Returning to FIG. 3, the sleep surface assembly 24 comprises a frame 60 that includes side frame elements 62 and corner frame elements 64. When the frame elements 62, 64 are assembled, the frame 60 is generally rectangular. When assembled, the dimensions of the frame 60 are such that the frame 60 fits around a raised lip 66 that is formed on the side walls 28 of the foundation 22 with a small gap between the lip 66 and the surrounding frame 60. In use, the sleep surface assembly 24 rests on top of the foundation 22, with the lip 66 preventing lateral shifting of the sleep surface assembly 24 off of the foundation 22. If desired, additional fastening mechanisms could be used to help retain the sleep surface on the foundation. The sleep surface assembly 24 can simply be lifted off of the foundation when access to the foundation interior or removal of the sleep surface assembly 24 is desired.

The sleep surface assembly 24 also includes a sleep surface 70 on which an infant is intended to sleep. The sleep surface 70 comprises a porous material, for example a porous fabric, that fastens into the frame 60 in a manner similar to that described for FIG. 1 and which will be described below. The material used for the sleep surface 70 is preferably washable, non-moisture absorbent, fluid pervious to permit fluids to drain into the foundation 22, and air permeable to permit air from the fan assembly 26 to be discharged upward to dissipate carbon dioxide around the infant's face.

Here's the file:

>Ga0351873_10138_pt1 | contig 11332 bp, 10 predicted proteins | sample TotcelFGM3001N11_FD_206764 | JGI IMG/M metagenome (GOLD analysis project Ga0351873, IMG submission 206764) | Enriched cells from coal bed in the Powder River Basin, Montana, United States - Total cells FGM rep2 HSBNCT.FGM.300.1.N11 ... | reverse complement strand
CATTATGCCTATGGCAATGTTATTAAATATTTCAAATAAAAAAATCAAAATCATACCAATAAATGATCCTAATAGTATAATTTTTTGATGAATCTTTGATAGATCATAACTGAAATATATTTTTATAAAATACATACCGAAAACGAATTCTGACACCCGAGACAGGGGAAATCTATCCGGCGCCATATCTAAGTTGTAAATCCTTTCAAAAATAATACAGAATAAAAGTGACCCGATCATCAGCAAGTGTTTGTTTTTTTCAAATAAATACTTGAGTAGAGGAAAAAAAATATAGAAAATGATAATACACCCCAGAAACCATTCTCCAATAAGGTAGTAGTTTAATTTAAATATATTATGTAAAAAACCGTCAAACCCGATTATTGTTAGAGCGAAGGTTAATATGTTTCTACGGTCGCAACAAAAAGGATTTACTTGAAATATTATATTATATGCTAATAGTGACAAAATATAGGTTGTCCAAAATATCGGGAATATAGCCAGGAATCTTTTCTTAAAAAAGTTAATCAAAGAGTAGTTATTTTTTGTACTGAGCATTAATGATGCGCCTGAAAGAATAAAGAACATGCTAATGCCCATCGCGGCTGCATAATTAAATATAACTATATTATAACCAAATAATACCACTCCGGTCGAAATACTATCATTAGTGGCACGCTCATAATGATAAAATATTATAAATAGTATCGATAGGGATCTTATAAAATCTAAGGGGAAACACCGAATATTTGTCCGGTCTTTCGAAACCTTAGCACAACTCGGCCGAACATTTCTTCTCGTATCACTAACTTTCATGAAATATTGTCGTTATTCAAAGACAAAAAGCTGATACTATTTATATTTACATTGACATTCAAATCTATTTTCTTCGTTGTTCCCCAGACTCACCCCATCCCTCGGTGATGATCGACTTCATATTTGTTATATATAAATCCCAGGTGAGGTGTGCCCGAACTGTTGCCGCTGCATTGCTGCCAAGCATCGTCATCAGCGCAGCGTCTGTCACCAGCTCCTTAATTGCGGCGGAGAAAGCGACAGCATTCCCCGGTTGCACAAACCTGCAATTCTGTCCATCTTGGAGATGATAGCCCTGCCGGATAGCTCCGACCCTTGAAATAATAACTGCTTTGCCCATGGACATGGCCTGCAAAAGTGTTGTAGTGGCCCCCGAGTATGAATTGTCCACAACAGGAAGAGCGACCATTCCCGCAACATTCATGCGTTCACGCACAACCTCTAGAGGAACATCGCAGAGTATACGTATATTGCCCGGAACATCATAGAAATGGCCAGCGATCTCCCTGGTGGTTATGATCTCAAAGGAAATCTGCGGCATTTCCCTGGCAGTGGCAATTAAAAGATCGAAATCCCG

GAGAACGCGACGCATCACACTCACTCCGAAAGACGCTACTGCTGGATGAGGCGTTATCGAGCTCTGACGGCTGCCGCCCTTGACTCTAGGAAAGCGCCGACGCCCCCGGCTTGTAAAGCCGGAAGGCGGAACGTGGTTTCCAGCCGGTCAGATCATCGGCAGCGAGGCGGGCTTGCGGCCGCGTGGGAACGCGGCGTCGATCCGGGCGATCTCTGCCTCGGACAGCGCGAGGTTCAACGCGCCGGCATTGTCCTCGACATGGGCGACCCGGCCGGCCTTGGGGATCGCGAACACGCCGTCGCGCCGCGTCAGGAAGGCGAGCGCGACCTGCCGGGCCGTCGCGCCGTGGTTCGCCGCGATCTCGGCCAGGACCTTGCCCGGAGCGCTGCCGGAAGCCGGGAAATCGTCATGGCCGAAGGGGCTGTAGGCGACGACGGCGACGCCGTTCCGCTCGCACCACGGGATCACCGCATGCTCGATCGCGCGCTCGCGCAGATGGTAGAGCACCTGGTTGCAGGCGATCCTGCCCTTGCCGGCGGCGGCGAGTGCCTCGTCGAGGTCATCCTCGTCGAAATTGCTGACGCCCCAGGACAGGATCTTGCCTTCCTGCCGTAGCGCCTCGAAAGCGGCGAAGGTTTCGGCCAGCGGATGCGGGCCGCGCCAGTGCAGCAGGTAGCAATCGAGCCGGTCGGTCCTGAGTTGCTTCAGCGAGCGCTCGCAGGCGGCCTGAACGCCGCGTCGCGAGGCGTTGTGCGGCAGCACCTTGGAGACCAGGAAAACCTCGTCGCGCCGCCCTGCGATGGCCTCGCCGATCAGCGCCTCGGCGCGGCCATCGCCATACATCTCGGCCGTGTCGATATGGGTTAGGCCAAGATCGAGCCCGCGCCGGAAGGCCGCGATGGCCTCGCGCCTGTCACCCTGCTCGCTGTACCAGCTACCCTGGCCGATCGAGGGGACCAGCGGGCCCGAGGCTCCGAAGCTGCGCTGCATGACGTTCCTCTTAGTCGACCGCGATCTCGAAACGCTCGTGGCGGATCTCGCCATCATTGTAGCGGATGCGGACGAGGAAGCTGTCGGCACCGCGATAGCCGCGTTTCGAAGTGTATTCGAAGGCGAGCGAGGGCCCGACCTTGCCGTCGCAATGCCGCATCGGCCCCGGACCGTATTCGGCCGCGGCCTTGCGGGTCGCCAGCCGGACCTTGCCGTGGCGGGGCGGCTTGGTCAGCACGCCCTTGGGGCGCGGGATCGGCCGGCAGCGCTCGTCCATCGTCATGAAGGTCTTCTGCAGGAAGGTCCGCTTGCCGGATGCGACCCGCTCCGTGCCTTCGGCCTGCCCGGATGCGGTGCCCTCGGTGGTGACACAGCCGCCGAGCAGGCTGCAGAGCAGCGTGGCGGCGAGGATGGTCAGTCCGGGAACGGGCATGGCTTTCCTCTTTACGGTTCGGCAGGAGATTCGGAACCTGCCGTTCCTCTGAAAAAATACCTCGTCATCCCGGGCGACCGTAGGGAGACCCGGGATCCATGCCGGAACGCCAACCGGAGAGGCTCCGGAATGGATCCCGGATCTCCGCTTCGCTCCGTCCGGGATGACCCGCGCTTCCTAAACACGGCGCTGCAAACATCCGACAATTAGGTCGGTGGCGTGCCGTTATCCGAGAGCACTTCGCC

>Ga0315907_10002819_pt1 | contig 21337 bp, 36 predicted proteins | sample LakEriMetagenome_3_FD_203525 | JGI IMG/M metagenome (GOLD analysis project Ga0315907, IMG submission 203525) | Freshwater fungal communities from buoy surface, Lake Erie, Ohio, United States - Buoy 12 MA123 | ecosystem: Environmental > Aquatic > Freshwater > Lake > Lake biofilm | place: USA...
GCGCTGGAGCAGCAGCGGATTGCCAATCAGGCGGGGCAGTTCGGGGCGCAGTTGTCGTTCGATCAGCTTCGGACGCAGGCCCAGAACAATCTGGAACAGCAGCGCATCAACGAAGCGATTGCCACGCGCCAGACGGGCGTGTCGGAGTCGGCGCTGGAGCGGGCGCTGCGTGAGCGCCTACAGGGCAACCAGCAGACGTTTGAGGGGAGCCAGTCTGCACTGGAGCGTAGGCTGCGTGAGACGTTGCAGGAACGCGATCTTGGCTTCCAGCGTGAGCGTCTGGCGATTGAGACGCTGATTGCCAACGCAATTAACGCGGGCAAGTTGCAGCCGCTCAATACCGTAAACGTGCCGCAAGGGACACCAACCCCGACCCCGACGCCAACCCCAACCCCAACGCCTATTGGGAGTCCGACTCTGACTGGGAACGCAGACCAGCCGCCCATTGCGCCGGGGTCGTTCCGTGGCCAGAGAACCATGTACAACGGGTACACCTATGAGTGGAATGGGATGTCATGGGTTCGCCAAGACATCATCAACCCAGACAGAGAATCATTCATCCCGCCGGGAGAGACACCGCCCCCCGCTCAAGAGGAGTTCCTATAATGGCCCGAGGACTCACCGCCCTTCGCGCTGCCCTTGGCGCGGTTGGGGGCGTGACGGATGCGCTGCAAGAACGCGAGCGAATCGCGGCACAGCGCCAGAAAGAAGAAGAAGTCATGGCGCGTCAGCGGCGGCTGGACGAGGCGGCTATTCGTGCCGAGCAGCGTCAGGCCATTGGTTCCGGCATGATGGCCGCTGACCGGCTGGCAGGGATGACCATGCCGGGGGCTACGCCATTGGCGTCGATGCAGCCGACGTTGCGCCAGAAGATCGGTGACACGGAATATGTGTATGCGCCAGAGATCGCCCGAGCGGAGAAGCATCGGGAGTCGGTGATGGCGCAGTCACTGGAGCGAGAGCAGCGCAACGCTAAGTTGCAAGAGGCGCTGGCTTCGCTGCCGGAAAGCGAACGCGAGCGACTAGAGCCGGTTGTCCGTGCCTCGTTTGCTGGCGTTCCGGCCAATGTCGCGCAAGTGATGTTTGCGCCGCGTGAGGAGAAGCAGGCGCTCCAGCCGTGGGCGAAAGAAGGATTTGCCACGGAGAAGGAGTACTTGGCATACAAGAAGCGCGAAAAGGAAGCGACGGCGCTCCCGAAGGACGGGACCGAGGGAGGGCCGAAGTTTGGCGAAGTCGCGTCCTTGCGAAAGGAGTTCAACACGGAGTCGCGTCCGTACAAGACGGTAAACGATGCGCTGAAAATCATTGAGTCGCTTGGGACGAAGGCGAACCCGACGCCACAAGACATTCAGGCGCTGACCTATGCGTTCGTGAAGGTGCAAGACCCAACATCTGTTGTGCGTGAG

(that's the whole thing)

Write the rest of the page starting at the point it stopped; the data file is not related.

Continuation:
With reference to FIGS. 3 and 6, the sleep surface is sized such that the edges thereof overhang the side frame elements 62. A pocket 74 is formed on each of the overhanging edges of the sleep surface 70. The side frame elements 62 each have a channel 76 with an outward facing slot 78. The edges of the sleep surface 70 are disposed in the channels 76 and dowels 80 are inserted into the pockets 74 to retain the edges of the sleep surface 70 in the channels 76.